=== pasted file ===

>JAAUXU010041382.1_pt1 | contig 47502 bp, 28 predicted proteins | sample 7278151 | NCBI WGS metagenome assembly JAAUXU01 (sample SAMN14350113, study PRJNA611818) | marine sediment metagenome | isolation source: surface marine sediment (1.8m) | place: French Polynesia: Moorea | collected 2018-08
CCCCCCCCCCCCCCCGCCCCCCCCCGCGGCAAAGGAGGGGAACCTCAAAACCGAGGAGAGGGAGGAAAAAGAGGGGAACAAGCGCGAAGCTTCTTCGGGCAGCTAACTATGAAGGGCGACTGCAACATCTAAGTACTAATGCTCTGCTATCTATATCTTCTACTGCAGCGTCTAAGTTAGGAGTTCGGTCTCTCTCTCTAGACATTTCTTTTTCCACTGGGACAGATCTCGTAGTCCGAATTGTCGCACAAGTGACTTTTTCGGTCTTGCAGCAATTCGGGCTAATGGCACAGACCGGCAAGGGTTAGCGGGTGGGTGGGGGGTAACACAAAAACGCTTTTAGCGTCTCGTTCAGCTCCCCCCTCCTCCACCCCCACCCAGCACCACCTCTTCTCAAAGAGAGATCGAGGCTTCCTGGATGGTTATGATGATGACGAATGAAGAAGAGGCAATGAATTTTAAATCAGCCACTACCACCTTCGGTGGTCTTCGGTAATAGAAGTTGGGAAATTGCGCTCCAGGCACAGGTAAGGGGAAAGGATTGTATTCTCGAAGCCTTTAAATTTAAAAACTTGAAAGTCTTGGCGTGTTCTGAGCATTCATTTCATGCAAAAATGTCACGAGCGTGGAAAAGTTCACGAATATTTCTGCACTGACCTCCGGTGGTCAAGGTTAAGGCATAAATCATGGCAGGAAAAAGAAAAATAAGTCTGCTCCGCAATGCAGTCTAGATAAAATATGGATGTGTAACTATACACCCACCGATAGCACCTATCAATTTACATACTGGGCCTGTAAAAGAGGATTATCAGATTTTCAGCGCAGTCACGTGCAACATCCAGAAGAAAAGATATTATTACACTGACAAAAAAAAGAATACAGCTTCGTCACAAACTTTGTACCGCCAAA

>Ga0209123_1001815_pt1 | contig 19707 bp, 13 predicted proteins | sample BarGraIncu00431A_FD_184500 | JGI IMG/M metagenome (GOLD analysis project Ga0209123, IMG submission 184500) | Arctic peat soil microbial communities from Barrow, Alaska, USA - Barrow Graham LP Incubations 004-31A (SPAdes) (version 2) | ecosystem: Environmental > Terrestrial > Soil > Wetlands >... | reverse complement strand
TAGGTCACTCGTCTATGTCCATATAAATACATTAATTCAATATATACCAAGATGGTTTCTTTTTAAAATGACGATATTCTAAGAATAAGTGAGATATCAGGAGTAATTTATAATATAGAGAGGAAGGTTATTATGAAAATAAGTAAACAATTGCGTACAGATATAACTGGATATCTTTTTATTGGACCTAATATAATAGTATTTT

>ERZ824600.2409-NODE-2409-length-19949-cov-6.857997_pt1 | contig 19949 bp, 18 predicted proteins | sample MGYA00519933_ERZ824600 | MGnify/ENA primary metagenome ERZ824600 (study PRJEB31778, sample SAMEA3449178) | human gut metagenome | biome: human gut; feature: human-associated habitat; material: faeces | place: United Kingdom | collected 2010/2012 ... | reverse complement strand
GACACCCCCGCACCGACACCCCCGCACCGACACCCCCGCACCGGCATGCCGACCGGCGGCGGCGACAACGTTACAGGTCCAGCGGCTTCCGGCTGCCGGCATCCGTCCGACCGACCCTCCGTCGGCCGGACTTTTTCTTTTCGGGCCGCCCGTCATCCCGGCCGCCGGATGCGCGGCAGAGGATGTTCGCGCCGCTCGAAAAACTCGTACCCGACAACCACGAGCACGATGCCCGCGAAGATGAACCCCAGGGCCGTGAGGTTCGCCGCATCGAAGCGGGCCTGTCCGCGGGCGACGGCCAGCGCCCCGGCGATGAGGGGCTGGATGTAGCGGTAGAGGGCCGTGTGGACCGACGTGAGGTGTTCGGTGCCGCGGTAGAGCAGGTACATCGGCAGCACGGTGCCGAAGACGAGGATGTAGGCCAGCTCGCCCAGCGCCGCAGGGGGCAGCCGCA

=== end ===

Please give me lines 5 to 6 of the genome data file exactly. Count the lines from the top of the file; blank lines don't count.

>ERZ824600.2409-NODE-2409-length-19949-cov-6.857997_pt1 | contig 19949 bp, 18 predicted proteins | sample MGYA00519933_ERZ824600 | MGnify/ENA primary metagenome ERZ824600 (study PRJEB31778, sample SAMEA3449178) | human gut metagenome | biome: human gut; feature: human-associated habitat; material: faeces | place: United Kingdom | collected 2010/2012 ... | reverse complement strand
GACACCCCCGCACCGACACCCCCGCACCGACACCCCCGCACCGGCATGCCGACCGGCGGCGGCGACAACGTTACAGGTCCAGCGGCTTCCGGCTGCCGGCATCCGTCCGACCGACCCTCCGTCGGCCGGACTTTTTCTTTTCGGGCCGCCCGTCATCCCGGCCGCCGGATGCGCGGCAGAGGATGTTCGCGCCGCTCGAAAAACTCGTACCCGACAACCACGAGCACGATGCCCGCGAAGATGAACCCCAGGGCCGTGAGGTTCGCCGCATCGAAGCGGGCCTGTCCGCGGGCGACGGCCAGCGCCCCGGCGATGAGGGGCTGGATGTAGCGGTAGAGGGCCGTGTGGACCGACGTGAGGTGTTCGGTGCCGCGGTAGAGCAGGTACATCGGCAGCACGGTGCCGAAGACGAGGATGTAGGCCAGCTCGCCCAGCGCCGCAGGGGGCAGCCGCA